[MARMAM] New Paper: Mammary gland development in primiparous and multiparous grey seals

Shelley Lang shelley.lang at dal.ca
Thu Jul 26 04:11:44 PDT 2012


Lang, S. L. C., S. J. Iverson, and W. D. Bowen. 2012. Primiparous and
multiparous females differ in mammary gland alveolar development:
implications for milk production. Journal of Experimental Biology
215:2904-2911. doi: 10.1242/jeb.067058

 

http://jeb.biologists.org/content/215/16/2904.abstract

 

Abstract: Mammary gland capacity is influenced by the number of secretory
cells in the gland, the activity of those cells and the size and arrangement
of the alveoli that they form. Although reproductive experience has been
shown to affect the total number of secretory cells in the gland, its
potential effect on the structural development of lobulo-alveolar tissues
has not been directly investigated. To examine whether reproductive
experience affects lobulo-alveolar development, we took mammary gland
biopsies at early and peak lactation from primiparous and multiparous grey
seal (Halichoerus grypus) females and used histological techniques to
compare cell density, alveolar density and alveolar size within secretory
lobules. Primiparous females had a significantly higher cell density
compared with multiparous females throughout lactation, suggesting that
primiparous females have smaller, less-developed secretory cells.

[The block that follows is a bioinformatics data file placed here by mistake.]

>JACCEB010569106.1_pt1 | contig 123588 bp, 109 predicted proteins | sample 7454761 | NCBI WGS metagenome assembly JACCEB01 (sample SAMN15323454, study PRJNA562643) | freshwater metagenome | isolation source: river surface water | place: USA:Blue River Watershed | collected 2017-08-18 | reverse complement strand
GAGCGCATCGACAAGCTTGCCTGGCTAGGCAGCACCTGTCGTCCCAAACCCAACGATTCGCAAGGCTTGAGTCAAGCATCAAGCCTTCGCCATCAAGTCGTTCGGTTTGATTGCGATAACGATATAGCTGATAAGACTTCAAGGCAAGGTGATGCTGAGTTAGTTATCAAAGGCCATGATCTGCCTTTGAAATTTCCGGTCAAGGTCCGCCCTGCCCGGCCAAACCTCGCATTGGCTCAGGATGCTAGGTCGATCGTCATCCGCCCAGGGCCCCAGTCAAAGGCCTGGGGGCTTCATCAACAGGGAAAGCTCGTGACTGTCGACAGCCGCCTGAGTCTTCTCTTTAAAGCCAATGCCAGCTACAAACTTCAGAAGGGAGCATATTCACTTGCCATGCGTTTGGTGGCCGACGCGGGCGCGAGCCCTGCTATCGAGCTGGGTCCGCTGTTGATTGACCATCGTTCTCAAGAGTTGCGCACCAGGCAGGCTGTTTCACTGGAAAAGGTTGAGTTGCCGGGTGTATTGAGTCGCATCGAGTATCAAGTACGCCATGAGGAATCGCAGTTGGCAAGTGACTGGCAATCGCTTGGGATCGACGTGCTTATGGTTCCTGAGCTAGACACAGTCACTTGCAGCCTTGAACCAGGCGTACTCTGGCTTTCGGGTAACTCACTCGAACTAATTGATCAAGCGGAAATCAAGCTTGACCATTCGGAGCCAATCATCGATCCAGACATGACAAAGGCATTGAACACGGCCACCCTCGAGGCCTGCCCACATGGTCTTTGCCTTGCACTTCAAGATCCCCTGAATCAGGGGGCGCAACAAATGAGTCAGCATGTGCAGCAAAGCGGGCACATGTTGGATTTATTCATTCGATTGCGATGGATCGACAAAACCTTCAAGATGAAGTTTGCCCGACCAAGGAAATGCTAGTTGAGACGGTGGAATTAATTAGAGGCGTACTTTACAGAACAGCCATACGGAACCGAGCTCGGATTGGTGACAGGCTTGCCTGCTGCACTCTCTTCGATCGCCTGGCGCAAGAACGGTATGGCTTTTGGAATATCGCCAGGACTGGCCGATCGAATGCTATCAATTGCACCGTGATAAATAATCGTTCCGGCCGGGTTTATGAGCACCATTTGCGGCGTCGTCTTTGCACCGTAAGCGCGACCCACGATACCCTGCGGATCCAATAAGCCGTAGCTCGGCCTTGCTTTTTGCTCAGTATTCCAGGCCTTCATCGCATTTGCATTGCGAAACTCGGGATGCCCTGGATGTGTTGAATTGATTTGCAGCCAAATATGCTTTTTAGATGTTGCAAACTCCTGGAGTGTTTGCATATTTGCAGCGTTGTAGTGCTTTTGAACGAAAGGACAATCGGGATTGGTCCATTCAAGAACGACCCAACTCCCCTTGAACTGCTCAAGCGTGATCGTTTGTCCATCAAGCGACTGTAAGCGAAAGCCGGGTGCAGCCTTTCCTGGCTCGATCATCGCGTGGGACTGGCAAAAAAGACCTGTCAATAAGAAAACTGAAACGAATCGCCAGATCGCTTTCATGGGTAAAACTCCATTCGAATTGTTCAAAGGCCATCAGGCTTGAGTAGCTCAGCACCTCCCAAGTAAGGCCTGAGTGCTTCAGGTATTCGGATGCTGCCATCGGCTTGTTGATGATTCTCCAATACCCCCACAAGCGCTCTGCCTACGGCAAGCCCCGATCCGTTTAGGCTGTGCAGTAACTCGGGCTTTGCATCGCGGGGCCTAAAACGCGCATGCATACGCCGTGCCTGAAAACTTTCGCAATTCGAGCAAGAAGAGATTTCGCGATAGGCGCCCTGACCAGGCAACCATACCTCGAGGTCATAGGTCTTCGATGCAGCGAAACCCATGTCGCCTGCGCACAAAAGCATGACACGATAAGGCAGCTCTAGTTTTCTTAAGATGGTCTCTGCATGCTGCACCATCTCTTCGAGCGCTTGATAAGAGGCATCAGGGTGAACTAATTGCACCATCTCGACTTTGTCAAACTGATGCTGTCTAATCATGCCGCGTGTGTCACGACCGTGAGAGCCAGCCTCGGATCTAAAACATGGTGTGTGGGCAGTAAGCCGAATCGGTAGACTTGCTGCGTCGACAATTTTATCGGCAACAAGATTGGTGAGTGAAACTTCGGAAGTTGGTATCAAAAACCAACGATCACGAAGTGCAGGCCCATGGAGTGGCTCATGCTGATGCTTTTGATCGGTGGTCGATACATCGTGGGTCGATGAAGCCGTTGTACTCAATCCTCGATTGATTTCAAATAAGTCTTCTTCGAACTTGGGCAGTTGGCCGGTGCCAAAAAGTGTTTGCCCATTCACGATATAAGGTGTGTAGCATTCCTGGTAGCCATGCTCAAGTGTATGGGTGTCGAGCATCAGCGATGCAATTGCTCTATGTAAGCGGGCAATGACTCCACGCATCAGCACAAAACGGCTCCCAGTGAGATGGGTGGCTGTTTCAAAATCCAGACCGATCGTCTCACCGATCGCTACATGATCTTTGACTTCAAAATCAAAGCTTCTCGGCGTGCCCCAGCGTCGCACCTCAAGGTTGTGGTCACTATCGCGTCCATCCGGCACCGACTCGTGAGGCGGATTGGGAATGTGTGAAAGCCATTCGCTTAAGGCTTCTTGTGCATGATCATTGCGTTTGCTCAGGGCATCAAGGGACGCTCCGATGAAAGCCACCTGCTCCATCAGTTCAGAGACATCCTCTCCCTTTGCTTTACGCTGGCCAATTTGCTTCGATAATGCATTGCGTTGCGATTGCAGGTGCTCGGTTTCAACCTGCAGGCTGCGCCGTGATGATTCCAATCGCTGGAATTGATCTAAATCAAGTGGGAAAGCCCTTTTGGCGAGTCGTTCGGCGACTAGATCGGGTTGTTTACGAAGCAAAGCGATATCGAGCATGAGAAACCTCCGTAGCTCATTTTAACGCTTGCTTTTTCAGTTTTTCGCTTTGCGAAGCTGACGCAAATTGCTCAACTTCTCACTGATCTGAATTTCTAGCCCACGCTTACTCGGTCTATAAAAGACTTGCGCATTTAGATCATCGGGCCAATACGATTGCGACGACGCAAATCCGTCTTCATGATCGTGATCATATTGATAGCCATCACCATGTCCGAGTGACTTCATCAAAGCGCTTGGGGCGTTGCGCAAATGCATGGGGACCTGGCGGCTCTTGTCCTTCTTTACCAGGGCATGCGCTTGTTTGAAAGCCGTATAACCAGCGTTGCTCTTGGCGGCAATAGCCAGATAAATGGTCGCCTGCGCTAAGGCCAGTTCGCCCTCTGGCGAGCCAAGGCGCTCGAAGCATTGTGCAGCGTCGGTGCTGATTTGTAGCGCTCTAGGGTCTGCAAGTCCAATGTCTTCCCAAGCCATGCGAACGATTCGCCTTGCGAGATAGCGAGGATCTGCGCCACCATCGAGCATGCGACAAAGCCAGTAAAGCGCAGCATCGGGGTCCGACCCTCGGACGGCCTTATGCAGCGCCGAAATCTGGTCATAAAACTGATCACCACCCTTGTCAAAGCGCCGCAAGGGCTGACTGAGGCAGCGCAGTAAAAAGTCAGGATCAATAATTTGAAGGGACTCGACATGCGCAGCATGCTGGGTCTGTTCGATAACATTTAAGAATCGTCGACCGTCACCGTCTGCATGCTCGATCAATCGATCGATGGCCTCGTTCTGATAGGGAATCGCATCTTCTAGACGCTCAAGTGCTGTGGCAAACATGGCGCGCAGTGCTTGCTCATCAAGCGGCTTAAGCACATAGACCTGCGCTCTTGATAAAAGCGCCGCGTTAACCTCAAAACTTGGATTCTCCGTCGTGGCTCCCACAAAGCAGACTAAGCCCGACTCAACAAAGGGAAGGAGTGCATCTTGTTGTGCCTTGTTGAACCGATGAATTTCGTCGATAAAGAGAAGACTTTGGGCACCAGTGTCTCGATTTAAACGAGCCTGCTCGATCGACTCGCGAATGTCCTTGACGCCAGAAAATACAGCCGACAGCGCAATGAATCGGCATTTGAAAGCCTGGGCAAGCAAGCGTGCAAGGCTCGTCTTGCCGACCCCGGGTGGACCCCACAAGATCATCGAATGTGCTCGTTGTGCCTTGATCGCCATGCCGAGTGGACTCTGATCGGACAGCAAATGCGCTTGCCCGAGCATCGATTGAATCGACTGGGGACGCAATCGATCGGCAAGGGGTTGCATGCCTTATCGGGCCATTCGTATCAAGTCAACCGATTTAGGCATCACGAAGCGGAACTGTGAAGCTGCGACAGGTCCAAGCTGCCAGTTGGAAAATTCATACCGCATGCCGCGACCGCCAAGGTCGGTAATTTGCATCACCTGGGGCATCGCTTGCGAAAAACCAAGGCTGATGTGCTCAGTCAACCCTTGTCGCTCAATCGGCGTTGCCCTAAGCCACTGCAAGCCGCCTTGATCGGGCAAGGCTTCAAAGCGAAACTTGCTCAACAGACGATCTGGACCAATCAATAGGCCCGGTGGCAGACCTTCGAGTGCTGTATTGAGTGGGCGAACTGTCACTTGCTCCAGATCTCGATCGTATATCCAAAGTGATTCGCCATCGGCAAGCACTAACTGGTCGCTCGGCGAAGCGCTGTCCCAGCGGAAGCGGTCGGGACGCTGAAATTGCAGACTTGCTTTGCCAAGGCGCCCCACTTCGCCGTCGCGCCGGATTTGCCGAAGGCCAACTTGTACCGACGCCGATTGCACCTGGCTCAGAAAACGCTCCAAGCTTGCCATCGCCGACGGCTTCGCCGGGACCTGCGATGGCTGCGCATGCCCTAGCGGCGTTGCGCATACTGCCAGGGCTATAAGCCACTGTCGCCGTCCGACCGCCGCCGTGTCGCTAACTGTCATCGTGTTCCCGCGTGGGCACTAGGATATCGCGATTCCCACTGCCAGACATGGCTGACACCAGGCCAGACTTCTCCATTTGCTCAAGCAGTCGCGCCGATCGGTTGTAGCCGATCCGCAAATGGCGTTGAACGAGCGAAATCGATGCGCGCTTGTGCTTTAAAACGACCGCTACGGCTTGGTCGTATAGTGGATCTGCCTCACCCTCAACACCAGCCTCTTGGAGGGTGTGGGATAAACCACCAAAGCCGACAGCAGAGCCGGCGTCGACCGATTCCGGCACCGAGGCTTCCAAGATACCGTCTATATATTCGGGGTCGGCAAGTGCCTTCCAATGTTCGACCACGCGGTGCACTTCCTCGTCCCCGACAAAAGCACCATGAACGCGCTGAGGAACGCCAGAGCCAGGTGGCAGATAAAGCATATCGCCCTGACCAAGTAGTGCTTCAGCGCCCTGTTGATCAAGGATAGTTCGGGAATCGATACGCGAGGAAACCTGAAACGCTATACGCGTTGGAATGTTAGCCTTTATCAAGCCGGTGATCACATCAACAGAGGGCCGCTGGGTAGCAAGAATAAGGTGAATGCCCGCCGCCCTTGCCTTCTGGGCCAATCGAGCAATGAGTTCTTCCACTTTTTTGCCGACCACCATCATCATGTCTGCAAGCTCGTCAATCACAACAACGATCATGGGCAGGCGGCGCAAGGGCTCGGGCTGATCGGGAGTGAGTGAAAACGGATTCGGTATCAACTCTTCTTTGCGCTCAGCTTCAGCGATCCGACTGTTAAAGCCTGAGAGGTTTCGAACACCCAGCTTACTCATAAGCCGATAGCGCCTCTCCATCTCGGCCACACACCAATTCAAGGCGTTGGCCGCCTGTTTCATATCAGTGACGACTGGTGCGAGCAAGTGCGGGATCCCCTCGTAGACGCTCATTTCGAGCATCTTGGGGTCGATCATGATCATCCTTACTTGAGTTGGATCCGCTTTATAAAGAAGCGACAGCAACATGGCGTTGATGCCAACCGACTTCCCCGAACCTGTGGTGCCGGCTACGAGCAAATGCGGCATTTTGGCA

Primiparous females had a significantly smaller average alveolar size
compared with multiparous females throughout lactation. Although alveolar
density was higher in primiparous females compared with multiparous females
at early lactation, there was no significant difference between the groups
at peak lactation. These results suggest that the mammary gland of
primiparous females may have both a lower secretory capacity and a lower
storage capacity on a relative basis than those of multiparous females and
demonstrate, for the first time, that reproductive experience has a
significant effect on both the rate and pattern of mammary gland alveolar
development and, potentially, on a female's capacity for milk production.

 

For reprint requests please contact shelley.lang at dal.ca

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